For my second attempt at playing with css grid, I found this ad from 1958 by Geigy. The crisp use of grid and color seems a natural for translating to digital viewing. Check out the html design at http://sullivanlehdesigns.com/play-examples/geigy-ircodenyl-top.html
My idea was to have the background graphic start with just the center section and grow with more petals as the screen widens. The coffin-like shapes I changed to be ovals, and used
<hr> so the code matches the intent.
This design was fun to work on, but was intense trying to have the number of petals increase with screen size, while still keeping the text at a readable size. I ended up simplifying the design in the live version.
I brought the inspiration graphic into Illustrator and rotated it to plan out the grids. There are 2 layers: the top layer with text, chiclets, and logo; and the bottom layer with the flower and petals. Each layer uses a unique grid and has elements that will appear depending on screen width.
Each layer has it’s own grid. I’m not going to get into too much detail about grid dimensions because as I type I have a new idea for controlling scaling with browser width—but done is better than perfect so it’s posting as-is for now.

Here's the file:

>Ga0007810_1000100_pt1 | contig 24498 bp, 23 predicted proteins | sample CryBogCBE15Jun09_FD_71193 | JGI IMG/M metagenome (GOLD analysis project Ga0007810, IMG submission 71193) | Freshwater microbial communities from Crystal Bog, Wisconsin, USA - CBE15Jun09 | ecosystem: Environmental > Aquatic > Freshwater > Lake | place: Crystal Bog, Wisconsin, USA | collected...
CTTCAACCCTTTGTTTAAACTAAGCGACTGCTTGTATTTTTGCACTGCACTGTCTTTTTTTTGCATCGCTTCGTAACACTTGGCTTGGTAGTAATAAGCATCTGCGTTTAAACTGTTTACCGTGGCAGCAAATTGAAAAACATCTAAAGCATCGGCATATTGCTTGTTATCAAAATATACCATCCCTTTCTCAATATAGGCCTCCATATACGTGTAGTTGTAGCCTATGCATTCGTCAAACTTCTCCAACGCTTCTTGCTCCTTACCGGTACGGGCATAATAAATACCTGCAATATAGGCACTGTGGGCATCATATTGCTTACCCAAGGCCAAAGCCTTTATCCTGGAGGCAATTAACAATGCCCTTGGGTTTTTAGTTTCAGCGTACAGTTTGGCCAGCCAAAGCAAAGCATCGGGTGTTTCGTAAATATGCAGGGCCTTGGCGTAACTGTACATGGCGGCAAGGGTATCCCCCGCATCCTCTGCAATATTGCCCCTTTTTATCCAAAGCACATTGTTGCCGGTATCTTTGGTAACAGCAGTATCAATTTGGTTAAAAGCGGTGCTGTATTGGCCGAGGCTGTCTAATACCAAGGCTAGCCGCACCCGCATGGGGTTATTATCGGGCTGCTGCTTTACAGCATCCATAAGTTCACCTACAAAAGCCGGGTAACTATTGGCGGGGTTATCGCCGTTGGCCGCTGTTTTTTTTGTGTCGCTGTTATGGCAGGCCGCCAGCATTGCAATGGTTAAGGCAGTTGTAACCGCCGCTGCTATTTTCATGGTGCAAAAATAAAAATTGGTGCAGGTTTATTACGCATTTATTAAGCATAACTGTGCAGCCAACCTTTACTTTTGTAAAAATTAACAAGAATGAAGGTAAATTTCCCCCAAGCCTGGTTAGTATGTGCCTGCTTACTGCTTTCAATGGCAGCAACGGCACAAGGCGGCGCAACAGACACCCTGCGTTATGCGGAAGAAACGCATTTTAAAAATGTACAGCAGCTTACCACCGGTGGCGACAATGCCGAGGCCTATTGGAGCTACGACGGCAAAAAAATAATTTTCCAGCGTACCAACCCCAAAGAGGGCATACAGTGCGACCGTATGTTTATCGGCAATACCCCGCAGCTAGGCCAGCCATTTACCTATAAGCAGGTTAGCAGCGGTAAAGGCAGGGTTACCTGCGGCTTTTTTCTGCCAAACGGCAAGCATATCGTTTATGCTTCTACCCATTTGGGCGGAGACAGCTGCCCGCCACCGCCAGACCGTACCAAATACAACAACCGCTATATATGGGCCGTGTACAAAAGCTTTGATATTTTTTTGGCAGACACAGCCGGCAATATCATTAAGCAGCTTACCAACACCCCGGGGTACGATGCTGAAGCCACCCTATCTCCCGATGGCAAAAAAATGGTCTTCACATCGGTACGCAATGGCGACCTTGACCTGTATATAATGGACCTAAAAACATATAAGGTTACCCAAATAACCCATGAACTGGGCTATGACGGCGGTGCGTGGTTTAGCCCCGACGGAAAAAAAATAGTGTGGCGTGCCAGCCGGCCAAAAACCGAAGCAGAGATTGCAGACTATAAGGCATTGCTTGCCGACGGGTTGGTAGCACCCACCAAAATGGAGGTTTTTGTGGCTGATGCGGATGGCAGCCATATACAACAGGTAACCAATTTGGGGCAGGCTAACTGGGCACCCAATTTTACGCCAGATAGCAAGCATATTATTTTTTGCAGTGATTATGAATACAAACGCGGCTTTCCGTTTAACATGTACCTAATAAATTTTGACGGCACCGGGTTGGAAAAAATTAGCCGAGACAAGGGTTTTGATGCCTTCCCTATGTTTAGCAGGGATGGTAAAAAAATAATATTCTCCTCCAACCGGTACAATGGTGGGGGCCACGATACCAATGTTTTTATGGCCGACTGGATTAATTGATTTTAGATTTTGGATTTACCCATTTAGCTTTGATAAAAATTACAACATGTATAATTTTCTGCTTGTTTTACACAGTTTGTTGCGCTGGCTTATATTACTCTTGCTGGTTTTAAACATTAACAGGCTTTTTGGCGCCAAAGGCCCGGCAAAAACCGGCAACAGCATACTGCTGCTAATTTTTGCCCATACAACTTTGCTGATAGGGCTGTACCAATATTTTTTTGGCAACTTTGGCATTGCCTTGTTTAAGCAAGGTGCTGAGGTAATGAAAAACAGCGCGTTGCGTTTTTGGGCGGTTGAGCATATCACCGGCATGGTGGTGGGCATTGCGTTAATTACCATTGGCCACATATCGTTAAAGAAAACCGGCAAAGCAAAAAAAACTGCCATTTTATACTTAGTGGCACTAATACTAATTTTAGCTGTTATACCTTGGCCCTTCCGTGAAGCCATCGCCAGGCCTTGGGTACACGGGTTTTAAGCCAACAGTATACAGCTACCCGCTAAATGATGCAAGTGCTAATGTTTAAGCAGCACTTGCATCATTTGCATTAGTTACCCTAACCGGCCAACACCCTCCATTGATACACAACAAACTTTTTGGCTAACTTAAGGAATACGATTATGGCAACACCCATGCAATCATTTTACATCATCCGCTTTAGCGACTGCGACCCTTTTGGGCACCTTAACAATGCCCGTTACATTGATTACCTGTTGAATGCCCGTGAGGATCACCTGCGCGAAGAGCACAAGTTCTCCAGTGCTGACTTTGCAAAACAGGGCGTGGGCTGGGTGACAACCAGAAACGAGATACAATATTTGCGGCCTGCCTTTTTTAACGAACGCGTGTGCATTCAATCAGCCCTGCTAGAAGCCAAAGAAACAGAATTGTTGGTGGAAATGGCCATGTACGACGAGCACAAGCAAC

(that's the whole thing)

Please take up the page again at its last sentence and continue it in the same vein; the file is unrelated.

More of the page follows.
Basically, the top layer controls title, company name, the chiclet row, the 4 lines of text, and the company logo. The lined text/logo section is set to a flex column, so the items are evenly spaced out. The chiclet row is made of <div> sections set to the grid, with visibility of each depending on screen width. Some of the sections have a child grid so the chiclets can appear in more random spacing. The bottom layer controls the flower center and petals.
I played a lot with the grid settings on the two layers so they interact in an elegant way. If you peek at the css of the live page you’ll see some of the measurements I tried.
The original design is in black, red, and white, with red text. But since the design on the web will change with the browser size, the text will overlap the petals so it’s now white. On small screens the design is vertical, and changes to a -30 degree rotation only when the screen is wider than 500px.
Here’s a weird thing: I changed the chiclet color and was going to take new screenshots. But the color of the background .pngs is different between the 2 browsers, which is unexpected. Even the link color on the top right is different, but that might be a font-smoothing issue.